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Pence Planned To Meet North Koreans At Olympics, But Pyongyang Canceled

Vice President Pence and South Korean President Moon Jae-in at the Gangneung Ice Arena at the 2018 Winter Olympics in Gangneung, South Korea, on Feb. 10.
Bernat Armangue
Vice President Pence and South Korean President Moon Jae-in at the Gangneung Ice Arena at the 2018 Winter Olympics in Gangneung, South Korea, on Feb. 10.

A meeting that was to have taken place between Vice President Pence and representatives of North Korea during the Winter Olympic Games fell apart when Pyongyang suddenly backed out, the State Department says.

The meeting, between Pence and Kim Yo Jong, the sister of North Korean leader Kim Jong Un, and Kim Yong Nam, North Korea's nominal head of state, was to have taken place on Feb. 10 during the vice president's three-day visit to the Olympic venue.

However, "At the last minute, DPRK [North Korean] officials decided not to go forward with the meeting," State Department spokeswoman Heather Nauert said in a statement.

"The Vice President was ready to take this opportunity to drive home the necessity of North Korea abandoning its illicit ballistic missile and nuclear programs," Nauert said.

As we reported earlier this month, the vice president had left open the possibility of such a meeting, but Nauert's remarks on Tuesday were the first official acknowledgement that one had been in the works.

Two days before the meeting was to take place, North Korea's Foreign Ministry publicly denied there was any such plan, saying: "We are not going to use such a sports festival as the Winter Olympics as a political lever. There is no need to do so."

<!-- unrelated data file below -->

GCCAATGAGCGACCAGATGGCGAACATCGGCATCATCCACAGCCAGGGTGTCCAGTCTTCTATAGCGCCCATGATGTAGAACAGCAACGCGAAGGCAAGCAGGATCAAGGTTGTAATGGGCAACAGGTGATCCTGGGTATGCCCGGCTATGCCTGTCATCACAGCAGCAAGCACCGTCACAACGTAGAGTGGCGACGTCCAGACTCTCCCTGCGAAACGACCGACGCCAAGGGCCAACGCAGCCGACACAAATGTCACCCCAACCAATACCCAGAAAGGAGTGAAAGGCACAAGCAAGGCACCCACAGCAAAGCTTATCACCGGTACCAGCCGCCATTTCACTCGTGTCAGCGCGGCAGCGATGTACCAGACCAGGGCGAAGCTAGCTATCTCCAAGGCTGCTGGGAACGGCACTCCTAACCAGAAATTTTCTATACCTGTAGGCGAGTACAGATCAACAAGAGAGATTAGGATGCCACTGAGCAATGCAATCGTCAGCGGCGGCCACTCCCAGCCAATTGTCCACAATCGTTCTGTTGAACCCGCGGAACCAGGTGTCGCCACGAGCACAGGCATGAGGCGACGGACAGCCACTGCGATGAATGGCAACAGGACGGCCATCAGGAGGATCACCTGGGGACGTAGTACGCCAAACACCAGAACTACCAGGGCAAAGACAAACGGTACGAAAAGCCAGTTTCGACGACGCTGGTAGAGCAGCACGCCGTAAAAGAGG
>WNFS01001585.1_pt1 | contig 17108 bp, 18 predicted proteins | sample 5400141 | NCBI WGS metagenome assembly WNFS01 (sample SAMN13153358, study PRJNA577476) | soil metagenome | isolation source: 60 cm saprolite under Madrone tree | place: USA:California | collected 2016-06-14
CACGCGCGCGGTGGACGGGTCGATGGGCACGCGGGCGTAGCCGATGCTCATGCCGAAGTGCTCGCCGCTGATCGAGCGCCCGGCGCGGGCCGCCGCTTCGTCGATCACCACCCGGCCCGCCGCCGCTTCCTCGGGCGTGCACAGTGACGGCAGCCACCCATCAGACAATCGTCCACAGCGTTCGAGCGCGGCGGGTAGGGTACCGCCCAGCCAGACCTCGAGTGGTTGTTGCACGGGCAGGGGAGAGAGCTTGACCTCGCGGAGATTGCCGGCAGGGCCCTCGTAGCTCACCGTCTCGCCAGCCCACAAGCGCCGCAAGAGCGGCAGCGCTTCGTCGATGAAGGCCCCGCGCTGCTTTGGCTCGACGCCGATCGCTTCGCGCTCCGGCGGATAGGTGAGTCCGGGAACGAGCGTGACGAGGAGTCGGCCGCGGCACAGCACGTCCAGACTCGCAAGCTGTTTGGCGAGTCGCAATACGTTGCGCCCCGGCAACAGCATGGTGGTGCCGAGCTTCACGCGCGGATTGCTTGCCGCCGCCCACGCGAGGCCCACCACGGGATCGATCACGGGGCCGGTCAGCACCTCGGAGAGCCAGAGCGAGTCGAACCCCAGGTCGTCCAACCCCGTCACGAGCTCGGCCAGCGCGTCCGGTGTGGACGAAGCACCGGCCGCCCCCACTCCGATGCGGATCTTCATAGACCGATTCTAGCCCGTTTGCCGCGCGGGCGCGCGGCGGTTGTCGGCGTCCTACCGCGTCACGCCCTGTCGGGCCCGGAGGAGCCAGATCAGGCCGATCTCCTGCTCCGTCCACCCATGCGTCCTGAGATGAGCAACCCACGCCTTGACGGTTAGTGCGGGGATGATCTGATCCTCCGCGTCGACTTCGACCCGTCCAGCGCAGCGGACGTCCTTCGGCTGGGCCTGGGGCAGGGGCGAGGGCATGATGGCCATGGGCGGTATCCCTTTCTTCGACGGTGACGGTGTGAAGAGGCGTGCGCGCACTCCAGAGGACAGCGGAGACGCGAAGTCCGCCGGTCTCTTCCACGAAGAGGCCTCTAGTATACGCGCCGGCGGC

NPR reported on Feb. 10 that Pence was drawing criticism for his "cold demeanor toward the North Koreans" at the games.

And, in the days leading up to the Olympics, the vice president had warned that Pyongyang was trying to "hijack the message and imagery" of the games for its own propaganda.

According to The Washington Post:

"The North Korean decision to withdraw from the meeting came after Pence used his trip to denounce the North's nuclear ambitions and announce the 'toughest and most aggressive' sanctions yet against the regime, while also taking steps to further solidify the U.S. alliance with Japan and South Korea.

The cancellation also came as Kim Jong Un, through his sister, invited South Korean President Moon Jae-in to Pyongyang to begin talks 'soon'— a development that would be likely to cause consternation in Washington, where the Trump administration has been leading a campaign to put 'maximum pressure' on the Kim regime to give up its nuclear program. Moon said through a spokesman that he would try to make the visit to the North."

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Scott Neuman is a reporter and editor, working mainly on breaking news for NPR's digital and radio platforms.
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